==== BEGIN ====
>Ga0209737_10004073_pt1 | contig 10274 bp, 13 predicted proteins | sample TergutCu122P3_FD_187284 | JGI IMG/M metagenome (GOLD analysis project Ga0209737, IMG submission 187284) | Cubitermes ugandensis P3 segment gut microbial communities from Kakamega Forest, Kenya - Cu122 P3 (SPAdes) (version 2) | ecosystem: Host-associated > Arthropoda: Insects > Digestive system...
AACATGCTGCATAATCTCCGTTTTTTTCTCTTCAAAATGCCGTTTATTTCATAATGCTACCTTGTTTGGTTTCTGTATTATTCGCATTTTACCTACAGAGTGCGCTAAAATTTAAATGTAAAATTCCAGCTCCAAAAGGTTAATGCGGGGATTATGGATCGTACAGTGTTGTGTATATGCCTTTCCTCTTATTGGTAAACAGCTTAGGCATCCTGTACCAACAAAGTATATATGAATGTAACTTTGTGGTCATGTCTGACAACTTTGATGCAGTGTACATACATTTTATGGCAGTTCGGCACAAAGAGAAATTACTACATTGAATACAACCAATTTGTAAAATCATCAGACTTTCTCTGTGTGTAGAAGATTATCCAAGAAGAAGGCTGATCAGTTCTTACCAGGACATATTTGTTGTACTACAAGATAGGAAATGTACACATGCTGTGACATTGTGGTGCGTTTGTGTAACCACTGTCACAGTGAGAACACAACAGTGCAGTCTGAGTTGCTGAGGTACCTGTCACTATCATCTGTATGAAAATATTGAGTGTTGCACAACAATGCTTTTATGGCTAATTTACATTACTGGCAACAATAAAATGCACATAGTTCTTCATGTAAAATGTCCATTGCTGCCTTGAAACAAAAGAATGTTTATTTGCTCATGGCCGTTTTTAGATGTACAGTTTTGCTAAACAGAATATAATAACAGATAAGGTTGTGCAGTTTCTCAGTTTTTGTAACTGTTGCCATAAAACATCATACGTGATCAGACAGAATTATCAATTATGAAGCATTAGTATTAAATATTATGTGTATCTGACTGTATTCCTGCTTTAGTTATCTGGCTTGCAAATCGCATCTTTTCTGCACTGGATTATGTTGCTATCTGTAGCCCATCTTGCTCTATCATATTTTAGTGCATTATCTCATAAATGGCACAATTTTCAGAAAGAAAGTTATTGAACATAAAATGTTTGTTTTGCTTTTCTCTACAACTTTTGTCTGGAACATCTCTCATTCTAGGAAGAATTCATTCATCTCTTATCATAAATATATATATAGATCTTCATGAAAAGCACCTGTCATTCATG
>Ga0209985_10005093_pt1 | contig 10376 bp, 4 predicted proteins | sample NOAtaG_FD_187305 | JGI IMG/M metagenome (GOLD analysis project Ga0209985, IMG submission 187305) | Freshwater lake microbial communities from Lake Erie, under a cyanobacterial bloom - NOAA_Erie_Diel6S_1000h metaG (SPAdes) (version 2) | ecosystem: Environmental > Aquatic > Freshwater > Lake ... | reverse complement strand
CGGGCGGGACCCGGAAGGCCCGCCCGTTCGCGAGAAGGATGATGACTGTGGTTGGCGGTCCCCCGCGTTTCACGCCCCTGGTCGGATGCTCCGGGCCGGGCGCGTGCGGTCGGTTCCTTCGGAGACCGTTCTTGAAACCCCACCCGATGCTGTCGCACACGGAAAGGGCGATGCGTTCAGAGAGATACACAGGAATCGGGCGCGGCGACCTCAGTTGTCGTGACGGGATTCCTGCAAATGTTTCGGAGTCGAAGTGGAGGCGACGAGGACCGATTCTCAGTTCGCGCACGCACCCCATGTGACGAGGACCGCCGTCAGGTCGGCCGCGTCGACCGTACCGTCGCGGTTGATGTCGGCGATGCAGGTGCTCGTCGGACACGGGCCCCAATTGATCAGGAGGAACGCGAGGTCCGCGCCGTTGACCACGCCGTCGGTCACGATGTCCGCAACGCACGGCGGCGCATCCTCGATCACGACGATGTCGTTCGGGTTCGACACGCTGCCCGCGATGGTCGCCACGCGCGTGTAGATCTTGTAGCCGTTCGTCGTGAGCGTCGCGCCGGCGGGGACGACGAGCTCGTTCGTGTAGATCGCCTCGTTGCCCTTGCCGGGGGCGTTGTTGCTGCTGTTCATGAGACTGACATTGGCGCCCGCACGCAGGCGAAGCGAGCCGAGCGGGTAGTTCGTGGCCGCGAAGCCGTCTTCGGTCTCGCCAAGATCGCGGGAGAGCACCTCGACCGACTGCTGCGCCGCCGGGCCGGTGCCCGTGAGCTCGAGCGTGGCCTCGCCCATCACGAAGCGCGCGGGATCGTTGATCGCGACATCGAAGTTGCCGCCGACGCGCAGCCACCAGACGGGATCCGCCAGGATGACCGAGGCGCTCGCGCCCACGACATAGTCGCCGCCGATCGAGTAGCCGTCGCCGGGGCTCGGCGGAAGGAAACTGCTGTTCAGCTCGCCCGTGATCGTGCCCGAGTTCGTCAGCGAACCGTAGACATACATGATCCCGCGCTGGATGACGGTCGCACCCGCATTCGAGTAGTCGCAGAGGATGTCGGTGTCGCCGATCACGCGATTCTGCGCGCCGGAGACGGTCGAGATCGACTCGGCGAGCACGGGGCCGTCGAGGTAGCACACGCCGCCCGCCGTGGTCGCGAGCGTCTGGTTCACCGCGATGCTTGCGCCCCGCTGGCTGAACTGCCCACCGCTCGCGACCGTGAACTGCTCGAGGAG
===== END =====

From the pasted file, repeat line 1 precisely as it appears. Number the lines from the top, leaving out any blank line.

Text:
>Ga0209737_10004073_pt1 | contig 10274 bp, 13 predicted proteins | sample TergutCu122P3_FD_187284 | JGI IMG/M metagenome (GOLD analysis project Ga0209737, IMG submission 187284) | Cubitermes ugandensis P3 segment gut microbial communities from Kakamega Forest, Kenya - Cu122 P3 (SPAdes) (version 2) | ecosystem: Host-associated > Arthropoda: Insects > Digestive system...